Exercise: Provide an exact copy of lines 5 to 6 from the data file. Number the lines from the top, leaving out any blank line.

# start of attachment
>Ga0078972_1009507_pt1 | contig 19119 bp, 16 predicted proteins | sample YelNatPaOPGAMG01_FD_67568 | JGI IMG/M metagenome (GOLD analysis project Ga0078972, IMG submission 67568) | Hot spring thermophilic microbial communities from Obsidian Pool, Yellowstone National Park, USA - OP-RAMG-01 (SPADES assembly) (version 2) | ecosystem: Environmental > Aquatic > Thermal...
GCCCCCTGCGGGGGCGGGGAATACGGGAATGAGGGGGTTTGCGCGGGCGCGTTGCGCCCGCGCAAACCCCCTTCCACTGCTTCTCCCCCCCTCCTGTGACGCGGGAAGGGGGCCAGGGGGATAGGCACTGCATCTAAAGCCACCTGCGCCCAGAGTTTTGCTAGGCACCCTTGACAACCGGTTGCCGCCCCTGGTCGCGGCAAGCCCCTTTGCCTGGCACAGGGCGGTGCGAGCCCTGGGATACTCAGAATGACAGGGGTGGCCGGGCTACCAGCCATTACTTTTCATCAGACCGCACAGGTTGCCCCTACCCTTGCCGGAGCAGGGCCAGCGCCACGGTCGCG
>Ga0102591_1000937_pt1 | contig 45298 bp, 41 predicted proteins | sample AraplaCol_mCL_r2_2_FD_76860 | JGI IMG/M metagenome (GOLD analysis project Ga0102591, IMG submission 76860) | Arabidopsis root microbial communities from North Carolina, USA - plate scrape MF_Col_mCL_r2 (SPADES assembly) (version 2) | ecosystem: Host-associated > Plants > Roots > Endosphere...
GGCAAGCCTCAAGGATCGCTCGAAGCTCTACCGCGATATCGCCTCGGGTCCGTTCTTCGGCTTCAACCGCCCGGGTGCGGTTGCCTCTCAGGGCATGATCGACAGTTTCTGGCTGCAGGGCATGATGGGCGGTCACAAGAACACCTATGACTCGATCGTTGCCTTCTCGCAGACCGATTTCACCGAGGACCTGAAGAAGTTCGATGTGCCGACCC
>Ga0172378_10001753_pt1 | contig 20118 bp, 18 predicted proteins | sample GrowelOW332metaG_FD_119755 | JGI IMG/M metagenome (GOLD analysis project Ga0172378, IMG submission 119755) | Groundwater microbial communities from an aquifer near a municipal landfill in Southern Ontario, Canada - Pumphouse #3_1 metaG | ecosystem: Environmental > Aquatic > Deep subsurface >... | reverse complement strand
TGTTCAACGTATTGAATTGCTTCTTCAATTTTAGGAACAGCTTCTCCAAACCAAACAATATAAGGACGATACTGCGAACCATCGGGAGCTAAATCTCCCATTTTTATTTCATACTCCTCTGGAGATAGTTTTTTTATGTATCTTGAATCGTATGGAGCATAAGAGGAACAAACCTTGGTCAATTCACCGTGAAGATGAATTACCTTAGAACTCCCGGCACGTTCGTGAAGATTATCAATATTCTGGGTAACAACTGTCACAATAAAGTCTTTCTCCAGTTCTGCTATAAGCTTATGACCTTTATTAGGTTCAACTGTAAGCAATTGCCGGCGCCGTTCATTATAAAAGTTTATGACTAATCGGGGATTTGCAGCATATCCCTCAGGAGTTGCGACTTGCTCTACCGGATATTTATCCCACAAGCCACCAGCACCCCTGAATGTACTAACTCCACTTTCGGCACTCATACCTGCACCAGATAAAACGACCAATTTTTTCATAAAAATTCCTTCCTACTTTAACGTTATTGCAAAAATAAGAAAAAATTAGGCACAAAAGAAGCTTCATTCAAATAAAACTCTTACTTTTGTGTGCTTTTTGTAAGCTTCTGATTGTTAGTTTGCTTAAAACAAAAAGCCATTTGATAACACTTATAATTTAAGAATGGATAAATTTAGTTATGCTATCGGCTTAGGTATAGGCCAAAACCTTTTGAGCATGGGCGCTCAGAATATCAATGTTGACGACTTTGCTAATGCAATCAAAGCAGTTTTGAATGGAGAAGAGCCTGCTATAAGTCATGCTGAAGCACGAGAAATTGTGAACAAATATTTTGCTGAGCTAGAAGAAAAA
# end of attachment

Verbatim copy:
>Ga0172378_10001753_pt1 | contig 20118 bp, 18 predicted proteins | sample GrowelOW332metaG_FD_119755 | JGI IMG/M metagenome (GOLD analysis project Ga0172378, IMG submission 119755) | Groundwater microbial communities from an aquifer near a municipal landfill in Southern Ontario, Canada - Pumphouse #3_1 metaG | ecosystem: Environmental > Aquatic > Deep subsurface >... | reverse complement strand
TGTTCAACGTATTGAATTGCTTCTTCAATTTTAGGAACAGCTTCTCCAAACCAAACAATATAAGGACGATACTGCGAACCATCGGGAGCTAAATCTCCCATTTTTATTTCATACTCCTCTGGAGATAGTTTTTTTATGTATCTTGAATCGTATGGAGCATAAGAGGAACAAACCTTGGTCAATTCACCGTGAAGATGAATTACCTTAGAACTCCCGGCACGTTCGTGAAGATTATCAATATTCTGGGTAACAACTGTCACAATAAAGTCTTTCTCCAGTTCTGCTATAAGCTTATGACCTTTATTAGGTTCAACTGTAAGCAATTGCCGGCGCCGTTCATTATAAAAGTTTATGACTAATCGGGGATTTGCAGCATATCCCTCAGGAGTTGCGACTTGCTCTACCGGATATTTATCCCACAAGCCACCAGCACCCCTGAATGTACTAACTCCACTTTCGGCACTCATACCTGCACCAGATAAAACGACCAATTTTTTCATAAAAATTCCTTCCTACTTTAACGTTATTGCAAAAATAAGAAAAAATTAGGCACAAAAGAAGCTTCATTCAAATAAAACTCTTACTTTTGTGTGCTTTTTGTAAGCTTCTGATTGTTAGTTTGCTTAAAACAAAAAGCCATTTGATAACACTTATAATTTAAGAATGGATAAATTTAGTTATGCTATCGGCTTAGGTATAGGCCAAAACCTTTTGAGCATGGGCGCTCAGAATATCAATGTTGACGACTTTGCTAATGCAATCAAAGCAGTTTTGAATGGAGAAGAGCCTGCTATAAGTCATGCTGAAGCACGAGAAATTGTGAACAAATATTTTGCTGAGCTAGAAGAAAAA